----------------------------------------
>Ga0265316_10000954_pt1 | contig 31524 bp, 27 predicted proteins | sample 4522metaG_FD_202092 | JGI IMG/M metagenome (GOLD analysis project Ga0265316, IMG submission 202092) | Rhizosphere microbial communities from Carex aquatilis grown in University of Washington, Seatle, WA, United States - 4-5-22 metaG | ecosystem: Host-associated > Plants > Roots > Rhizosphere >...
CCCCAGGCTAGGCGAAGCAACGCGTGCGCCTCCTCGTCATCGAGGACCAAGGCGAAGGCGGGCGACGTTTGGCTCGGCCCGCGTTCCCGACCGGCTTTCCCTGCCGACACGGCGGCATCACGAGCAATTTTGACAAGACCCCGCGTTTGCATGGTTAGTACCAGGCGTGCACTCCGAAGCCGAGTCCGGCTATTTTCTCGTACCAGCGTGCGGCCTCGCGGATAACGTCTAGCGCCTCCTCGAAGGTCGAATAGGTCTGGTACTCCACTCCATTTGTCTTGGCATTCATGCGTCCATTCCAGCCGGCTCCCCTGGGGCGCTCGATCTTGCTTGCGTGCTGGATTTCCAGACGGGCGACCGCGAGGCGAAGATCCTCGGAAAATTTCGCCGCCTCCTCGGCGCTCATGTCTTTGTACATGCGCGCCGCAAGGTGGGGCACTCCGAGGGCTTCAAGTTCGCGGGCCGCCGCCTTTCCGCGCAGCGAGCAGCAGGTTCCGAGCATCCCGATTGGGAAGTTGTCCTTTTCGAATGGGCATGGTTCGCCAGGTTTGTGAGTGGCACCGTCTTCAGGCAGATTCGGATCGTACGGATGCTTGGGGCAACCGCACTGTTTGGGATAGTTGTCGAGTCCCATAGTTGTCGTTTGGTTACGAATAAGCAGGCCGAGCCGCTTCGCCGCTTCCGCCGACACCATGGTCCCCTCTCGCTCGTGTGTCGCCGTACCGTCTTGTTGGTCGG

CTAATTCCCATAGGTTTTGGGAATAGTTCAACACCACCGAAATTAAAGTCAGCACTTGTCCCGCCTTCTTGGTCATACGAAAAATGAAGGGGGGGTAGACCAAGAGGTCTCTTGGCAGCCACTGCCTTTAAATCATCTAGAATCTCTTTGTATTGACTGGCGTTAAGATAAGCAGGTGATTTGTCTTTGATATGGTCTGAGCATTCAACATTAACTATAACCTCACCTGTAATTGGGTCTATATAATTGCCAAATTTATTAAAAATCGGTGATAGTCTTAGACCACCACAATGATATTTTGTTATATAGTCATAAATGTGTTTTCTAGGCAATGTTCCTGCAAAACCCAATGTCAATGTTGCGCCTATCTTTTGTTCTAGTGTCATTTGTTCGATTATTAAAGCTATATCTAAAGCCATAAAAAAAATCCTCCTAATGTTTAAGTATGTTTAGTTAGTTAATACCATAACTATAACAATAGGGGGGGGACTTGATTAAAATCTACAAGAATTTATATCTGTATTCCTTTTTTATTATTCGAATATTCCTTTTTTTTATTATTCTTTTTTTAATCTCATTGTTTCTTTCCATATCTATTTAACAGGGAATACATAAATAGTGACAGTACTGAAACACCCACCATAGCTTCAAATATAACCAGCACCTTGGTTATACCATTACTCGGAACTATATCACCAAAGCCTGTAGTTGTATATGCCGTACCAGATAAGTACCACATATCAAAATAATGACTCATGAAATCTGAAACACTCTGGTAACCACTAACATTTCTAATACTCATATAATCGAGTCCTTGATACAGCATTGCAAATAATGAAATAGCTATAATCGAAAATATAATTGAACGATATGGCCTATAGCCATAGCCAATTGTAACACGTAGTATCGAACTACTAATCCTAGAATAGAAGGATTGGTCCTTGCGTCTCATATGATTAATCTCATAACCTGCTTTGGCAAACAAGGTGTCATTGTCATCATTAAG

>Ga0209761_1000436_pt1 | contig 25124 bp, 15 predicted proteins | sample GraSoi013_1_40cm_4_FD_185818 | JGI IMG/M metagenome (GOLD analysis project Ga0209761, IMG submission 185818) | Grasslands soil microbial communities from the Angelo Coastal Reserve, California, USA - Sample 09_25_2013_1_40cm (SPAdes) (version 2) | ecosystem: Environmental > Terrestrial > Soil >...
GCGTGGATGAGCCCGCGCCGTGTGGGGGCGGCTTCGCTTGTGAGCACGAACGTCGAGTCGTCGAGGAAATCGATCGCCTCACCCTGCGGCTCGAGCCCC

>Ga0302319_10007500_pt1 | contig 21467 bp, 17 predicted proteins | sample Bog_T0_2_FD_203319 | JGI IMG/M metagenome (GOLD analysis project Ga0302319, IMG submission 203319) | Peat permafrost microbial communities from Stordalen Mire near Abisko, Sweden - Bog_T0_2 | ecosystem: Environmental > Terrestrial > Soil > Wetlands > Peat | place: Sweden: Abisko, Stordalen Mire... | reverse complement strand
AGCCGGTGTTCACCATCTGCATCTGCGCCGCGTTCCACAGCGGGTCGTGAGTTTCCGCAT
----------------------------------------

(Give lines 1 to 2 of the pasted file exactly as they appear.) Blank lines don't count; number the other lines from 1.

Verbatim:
>Ga0265316_10000954_pt1 | contig 31524 bp, 27 predicted proteins | sample 4522metaG_FD_202092 | JGI IMG/M metagenome (GOLD analysis project Ga0265316, IMG submission 202092) | Rhizosphere microbial communities from Carex aquatilis grown in University of Washington, Seatle, WA, United States - 4-5-22 metaG | ecosystem: Host-associated > Plants > Roots > Rhizosphere >...
CCCCAGGCTAGGCGAAGCAACGCGTGCGCCTCCTCGTCATCGAGGACCAAGGCGAAGGCGGGCGACGTTTGGCTCGGCCCGCGTTCCCGACCGGCTTTCCCTGCCGACACGGCGGCATCACGAGCAATTTTGACAAGACCCCGCGTTTGCATGGTTAGTACCAGGCGTGCACTCCGAAGCCGAGTCCGGCTATTTTCTCGTACCAGCGTGCGGCCTCGCGGATAACGTCTAGCGCCTCCTCGAAGGTCGAATAGGTCTGGTACTCCACTCCATTTGTCTTGGCATTCATGCGTCCATTCCAGCCGGCTCCCCTGGGGCGCTCGATCTTGCTTGCGTGCTGGATTTCCAGACGGGCGACCGCGAGGCGAAGATCCTCGGAAAATTTCGCCGCCTCCTCGGCGCTCATGTCTTTGTACATGCGCGCCGCAAGGTGGGGCACTCCGAGGGCTTCAAGTTCGCGGGCCGCCGCCTTTCCGCGCAGCGAGCAGCAGGTTCCGAGCATCCCGATTGGGAAGTTGTCCTTTTCGAATGGGCATGGTTCGCCAGGTTTGTGAGTGGCACCGTCTTCAGGCAGATTCGGATCGTACGGATGCTTGGGGCAACCGCACTGTTTGGGATAGTTGTCGAGTCCCATAGTTGTCGTTTGGTTACGAATAAGCAGGCCGAGCCGCTTCGCCGCTTCCGCCGACACCATGGTCCCCTCTCGCTCGTGTGTCGCCGTACCGTCTTGTTGGTCGG